Improving SNR on the list (DeLiang Wang )

Subject: Improving SNR on the list
From:    DeLiang Wang  <dwang(at)CIS.OHIO-STATE.EDU>
Date:    Mon, 21 May 2001 12:15:09 -0400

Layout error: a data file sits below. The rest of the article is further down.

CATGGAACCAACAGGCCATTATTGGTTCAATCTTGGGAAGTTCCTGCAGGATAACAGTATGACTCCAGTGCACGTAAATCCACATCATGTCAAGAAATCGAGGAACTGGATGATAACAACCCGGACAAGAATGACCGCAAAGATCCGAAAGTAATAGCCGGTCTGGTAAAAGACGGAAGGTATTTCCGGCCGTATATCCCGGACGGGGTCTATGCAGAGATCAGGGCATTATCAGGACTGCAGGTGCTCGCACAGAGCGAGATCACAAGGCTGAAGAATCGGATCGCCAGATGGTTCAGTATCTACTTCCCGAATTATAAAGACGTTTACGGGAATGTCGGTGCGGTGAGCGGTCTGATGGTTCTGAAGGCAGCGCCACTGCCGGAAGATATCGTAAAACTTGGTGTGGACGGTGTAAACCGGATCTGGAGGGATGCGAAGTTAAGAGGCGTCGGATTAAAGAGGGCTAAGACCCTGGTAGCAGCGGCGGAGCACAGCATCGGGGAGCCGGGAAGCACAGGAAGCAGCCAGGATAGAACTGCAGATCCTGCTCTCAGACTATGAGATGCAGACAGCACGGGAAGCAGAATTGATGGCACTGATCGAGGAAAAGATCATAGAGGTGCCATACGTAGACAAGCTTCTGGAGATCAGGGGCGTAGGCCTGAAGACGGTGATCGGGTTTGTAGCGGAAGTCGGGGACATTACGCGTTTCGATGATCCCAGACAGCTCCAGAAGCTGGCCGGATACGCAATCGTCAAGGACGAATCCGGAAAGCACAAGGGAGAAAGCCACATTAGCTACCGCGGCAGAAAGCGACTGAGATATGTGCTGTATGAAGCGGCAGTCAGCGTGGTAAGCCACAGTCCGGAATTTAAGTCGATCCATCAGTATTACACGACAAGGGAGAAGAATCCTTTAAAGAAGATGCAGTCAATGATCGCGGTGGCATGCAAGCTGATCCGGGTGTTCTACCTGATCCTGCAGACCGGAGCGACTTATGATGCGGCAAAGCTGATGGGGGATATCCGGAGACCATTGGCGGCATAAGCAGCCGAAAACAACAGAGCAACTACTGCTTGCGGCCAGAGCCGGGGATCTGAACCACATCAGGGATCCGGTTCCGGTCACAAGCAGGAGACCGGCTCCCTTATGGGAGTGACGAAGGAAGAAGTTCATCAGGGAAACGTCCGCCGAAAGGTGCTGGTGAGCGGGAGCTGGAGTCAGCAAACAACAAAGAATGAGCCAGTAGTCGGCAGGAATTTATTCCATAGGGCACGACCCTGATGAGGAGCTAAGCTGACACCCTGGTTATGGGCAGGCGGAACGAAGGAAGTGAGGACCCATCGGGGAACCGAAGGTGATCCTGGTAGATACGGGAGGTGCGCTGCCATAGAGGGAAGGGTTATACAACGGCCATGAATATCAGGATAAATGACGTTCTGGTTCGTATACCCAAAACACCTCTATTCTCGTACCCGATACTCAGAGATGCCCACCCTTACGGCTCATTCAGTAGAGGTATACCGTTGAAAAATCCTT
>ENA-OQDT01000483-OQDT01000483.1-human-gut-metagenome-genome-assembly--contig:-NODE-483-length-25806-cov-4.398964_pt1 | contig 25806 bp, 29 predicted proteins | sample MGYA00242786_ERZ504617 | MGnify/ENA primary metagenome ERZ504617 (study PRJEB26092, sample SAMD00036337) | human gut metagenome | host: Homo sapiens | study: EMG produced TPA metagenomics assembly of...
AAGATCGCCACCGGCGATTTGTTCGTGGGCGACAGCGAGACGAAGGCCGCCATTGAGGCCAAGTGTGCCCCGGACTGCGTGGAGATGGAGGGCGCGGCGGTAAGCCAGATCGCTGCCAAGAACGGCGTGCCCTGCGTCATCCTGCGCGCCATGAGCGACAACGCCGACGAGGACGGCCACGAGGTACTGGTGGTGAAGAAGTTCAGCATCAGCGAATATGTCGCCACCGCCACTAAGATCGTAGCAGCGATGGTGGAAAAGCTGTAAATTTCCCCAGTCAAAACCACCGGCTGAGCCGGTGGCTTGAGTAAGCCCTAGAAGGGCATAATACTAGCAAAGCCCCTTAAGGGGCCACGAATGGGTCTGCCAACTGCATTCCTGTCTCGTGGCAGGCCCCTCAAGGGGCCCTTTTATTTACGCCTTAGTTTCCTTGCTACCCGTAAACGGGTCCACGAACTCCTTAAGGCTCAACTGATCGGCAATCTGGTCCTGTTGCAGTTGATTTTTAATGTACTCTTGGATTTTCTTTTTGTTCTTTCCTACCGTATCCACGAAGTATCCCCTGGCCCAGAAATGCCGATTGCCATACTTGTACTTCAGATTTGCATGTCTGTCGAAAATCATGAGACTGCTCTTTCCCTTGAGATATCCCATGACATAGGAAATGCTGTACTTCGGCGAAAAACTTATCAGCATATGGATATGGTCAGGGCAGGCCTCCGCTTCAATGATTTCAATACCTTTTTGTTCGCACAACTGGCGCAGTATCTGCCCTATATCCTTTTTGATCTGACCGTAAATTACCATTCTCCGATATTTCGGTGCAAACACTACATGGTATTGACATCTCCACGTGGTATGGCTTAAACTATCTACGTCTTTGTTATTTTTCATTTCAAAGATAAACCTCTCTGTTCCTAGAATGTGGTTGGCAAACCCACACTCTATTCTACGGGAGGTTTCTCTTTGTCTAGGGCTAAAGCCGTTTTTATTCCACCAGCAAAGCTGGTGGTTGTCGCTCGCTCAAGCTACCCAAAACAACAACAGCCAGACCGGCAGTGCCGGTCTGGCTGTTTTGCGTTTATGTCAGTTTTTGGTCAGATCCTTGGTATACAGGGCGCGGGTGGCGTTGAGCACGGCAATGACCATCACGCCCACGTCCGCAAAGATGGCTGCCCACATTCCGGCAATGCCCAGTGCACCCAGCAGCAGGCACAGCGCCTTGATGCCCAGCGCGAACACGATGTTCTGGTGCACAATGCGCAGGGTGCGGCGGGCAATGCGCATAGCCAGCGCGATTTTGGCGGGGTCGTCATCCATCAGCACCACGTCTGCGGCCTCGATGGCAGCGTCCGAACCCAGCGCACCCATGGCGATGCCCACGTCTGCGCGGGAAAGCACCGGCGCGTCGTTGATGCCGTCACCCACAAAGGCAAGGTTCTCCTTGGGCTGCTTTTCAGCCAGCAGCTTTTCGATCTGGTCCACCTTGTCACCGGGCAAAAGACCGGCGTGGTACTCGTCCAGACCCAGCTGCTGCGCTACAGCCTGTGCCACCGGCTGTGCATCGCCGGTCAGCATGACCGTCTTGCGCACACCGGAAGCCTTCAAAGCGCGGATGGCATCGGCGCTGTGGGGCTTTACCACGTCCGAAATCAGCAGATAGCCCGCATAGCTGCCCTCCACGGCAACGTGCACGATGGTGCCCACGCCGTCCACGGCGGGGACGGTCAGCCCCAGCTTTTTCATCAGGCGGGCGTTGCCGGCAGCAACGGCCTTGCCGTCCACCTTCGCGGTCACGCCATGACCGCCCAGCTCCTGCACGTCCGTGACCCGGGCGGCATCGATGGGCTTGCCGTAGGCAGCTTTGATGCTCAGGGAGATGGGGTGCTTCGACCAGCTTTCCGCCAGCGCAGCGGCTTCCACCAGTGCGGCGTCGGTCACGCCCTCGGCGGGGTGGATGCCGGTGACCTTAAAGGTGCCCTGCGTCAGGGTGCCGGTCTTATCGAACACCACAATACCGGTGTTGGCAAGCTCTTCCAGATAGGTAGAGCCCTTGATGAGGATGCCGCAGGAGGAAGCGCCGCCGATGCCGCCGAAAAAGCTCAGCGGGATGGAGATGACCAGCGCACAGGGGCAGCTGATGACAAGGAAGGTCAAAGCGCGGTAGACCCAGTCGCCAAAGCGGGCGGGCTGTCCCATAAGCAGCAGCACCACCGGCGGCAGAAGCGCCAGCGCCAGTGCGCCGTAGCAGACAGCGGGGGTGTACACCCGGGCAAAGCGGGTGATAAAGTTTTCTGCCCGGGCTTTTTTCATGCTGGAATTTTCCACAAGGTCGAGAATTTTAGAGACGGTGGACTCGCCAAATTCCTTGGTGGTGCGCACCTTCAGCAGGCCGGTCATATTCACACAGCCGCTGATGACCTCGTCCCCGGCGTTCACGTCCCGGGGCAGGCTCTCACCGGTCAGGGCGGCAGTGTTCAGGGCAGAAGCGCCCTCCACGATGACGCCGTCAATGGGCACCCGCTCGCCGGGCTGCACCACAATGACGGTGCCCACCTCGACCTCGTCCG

Dear list subscribers, We have recently seen lots of exchange on this list, some of which are heated and more proper as private communications. Frankly, many of us simply delete lots of them, without even finishing reading the first paragraph. Incidentally, I'm also on another email list, call "Connectionists". That list is monitored, and some of the emails never reach the entire list. As a result, I find its SNR much higher than the Auditory list. I am not suggesting that this list should be policed, but I do think it's important that the members should think twice before posting. People get lots of email everyday, and even just deleting takes time, not to mention wasted bandwidth. Some might ask why don't I just get off the list? I know that some have, but I still find it valuable since once in while I do find something useful. The issue is how to improve its SNR for everyone. I have enclosed their bimonthly reminder for this list, after deleting a couple of unrelated items. Cheers, DeLiang Wang -- ------------------------------------------------------------ What to post to CONNECTIONISTS ------------------------------ - The list is primarily intended to support the discussion of technical issues relating to neural computation. - We encourage people to post the abstracts of their latest papers and tech reports, provided that the report itself is available on-line (please give the URL) or the author is accepting requests for hardcopies. - Conferences and workshops should be announced on this list at most twice: once to send out a call for papers, and once to remind non-authors about the registration deadline. A flood of repetitive announcements about the same conference is not welcome here. For major neural net conferences (e.g., NIPS, IJCNN, INNS) we'll allow a second call for papers close (but not unreasonably close) to the deadline. - Announcements of job openings related to neural computation. - Announcements of new books related to neural computation. - Requests for ADDITIONAL references. This has been a particularly sensitive subject. Please try to demonstrate that you have already pursued the quick, obvious routes to finding the information you desire. You should also give people something back in return for bothering them. The easiest way to do both these things is to FIRST do the library work to find the basic references, then POST these as part of your query. Here's an example: WRONG WAY: "Can someone please mail me all references to cascade correlation?" RIGHT WAY: Enclosed is a bibliography I've compiled of papers referencing cascade correlation. If you are aware of additional papers not listed here, please send me the citations and I'll include them in the next version. What NOT to post to CONNECTIONISTS: ----------------------------------- * Requests for reprints of papers, or for persons' email addresses. * Job postings, unless the posting makes specific mention of neural nets or a closely related topic (e.g., computational neuroscience.)

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